Whirlpool (1970)

She died with her boots on — and not much else.

Yes, José Ramón Larraz didn’t do anything subtle, huh?

Sarah (Pia Andersson) is a woman of a certain age living in the countryside of London with another shutterbug named Theo (Karl Lanchbury) in a relationship that has them refer to one another as aunt and nephew. Sara invites a model named Tulia (Vivian Neves) to stay with them and be photographed; the very first session goes poorly as Tulia sees a hooded figure spying on her. She shares that this same thing happened when her friend Rhonda (Johanna Hegger) stayed at the house and that something was wrong with the lake.

That night, everyone gets drunk, the ladies get naked and Theo and Tulia make love whole Sarah looks at photos of Rhonda when what she really wanted was a threesome. Things get stranger when Mr. Field comes looking for evidence of Rhonda and Theo sets him up to nearly assault Tulia while he films it.

Of course, all is soon forgiven and that menage a trois ends up happening. Moments later, Mr. Field is stabbed to death by Theo, who follows that up by confessing to Tulia that he’s a sadist as she stares at photos of Rhonda being abused by multiple men. She tries to run through the woods but he catches up to her and snuffs her out.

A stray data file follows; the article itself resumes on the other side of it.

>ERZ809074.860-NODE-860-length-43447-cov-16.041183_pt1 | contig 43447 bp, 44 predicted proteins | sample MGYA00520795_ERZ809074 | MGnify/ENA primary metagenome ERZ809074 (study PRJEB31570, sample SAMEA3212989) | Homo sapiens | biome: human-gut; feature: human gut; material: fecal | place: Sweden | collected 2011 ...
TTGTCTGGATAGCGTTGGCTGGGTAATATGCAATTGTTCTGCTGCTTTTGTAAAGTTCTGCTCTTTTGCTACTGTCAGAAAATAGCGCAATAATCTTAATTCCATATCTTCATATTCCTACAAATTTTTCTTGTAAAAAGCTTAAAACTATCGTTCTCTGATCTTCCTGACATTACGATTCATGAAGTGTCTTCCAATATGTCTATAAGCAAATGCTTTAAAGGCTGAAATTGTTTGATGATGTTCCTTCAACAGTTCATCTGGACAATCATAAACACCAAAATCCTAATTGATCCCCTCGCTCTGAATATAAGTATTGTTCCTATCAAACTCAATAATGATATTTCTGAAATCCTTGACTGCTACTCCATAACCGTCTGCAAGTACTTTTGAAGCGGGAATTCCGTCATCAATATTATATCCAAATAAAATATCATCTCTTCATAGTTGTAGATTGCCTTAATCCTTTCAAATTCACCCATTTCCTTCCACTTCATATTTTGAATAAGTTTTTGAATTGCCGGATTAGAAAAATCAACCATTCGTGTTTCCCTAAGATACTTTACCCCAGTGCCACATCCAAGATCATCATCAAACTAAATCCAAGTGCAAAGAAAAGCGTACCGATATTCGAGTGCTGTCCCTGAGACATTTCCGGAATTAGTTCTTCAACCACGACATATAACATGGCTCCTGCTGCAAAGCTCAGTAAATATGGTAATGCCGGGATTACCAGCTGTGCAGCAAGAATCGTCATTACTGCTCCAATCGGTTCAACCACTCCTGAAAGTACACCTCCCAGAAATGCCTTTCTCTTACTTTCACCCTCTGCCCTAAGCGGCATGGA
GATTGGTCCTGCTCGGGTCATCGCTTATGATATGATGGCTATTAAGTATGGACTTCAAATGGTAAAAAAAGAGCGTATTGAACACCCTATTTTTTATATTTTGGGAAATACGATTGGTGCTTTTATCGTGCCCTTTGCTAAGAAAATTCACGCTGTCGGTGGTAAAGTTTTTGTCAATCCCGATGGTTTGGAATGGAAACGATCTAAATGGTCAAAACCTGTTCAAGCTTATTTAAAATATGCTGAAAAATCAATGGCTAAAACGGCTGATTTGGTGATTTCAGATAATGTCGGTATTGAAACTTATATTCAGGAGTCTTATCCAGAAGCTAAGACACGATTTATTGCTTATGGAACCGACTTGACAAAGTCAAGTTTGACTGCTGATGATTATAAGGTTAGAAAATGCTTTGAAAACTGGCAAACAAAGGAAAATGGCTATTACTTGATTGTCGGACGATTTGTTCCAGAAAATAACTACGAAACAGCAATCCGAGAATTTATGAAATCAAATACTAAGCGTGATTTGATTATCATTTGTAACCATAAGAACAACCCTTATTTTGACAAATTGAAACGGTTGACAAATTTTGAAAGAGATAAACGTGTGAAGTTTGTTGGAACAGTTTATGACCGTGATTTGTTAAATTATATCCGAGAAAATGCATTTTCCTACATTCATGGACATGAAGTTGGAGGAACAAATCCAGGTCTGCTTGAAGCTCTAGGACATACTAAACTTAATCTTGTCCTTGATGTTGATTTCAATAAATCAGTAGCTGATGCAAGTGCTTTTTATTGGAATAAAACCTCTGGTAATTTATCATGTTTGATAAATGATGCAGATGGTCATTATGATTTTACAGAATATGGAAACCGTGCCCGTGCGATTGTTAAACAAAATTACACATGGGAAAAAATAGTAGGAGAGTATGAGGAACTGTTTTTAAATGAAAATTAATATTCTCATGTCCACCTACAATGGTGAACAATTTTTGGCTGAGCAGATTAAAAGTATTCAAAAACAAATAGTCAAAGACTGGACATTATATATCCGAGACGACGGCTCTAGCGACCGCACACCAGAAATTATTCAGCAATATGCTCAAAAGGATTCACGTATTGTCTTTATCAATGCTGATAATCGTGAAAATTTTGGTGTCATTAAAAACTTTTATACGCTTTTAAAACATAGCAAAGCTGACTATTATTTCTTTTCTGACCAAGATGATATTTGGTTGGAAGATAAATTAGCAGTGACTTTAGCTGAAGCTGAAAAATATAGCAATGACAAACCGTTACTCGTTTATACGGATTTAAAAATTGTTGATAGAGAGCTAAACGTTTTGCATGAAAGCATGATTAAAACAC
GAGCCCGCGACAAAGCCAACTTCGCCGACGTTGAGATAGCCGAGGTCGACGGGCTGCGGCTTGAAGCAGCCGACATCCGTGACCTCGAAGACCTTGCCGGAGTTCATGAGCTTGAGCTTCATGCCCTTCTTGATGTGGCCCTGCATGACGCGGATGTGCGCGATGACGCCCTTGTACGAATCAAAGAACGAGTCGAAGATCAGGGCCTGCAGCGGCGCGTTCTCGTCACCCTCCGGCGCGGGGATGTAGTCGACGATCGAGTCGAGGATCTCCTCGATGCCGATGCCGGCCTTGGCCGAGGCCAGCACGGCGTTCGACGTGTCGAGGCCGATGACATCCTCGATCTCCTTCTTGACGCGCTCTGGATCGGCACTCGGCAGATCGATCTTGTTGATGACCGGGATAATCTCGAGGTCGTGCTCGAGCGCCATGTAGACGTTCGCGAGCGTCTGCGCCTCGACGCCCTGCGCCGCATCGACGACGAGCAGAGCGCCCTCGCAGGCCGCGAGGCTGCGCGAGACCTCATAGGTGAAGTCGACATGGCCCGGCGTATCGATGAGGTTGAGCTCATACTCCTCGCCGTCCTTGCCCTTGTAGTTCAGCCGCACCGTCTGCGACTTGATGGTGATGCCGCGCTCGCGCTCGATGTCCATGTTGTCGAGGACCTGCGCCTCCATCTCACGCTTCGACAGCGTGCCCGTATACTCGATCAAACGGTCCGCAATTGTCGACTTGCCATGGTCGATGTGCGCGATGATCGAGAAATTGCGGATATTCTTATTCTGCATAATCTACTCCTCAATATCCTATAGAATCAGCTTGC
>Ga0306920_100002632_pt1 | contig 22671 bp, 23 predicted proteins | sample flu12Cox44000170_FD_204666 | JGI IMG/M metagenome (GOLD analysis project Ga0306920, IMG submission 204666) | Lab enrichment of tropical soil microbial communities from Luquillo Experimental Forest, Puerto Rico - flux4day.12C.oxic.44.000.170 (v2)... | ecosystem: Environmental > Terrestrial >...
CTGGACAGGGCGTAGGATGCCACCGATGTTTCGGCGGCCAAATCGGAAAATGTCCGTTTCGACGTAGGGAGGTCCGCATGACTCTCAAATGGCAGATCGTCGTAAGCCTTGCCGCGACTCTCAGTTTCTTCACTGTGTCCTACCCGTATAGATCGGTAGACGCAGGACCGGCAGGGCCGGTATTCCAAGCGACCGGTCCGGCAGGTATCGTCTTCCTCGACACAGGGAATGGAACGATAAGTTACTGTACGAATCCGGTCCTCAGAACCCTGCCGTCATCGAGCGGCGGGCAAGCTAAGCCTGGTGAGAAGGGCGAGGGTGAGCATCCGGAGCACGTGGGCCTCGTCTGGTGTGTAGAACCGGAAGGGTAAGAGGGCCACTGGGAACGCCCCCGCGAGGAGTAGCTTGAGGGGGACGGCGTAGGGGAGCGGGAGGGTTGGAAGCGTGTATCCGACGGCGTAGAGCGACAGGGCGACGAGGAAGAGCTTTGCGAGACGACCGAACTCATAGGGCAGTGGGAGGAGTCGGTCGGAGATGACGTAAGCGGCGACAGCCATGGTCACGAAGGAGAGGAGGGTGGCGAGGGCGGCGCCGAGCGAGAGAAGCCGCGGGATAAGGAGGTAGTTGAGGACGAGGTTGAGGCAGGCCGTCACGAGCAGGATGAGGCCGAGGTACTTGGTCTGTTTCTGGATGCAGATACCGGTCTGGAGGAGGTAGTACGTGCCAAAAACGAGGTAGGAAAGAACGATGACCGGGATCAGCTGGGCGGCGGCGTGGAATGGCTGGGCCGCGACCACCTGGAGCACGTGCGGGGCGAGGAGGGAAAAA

In case you wonder why Roger Ebert said that this movie had “particularly grisly sort of violence, photographed for its own sake and deliberately relishing in its ugliness. It made me awfully uneasy,” it would be because this movie is, well, shocking and brutal at almost every opportunity.

As you can imagine, this movie was cut to pieces when it first played in England. Also released as Perversion FlashFlash Light and She Died with Her Boots On, this feels like the first version of Larraz’s superior Symptoms. That said — it’s still pretty effective.

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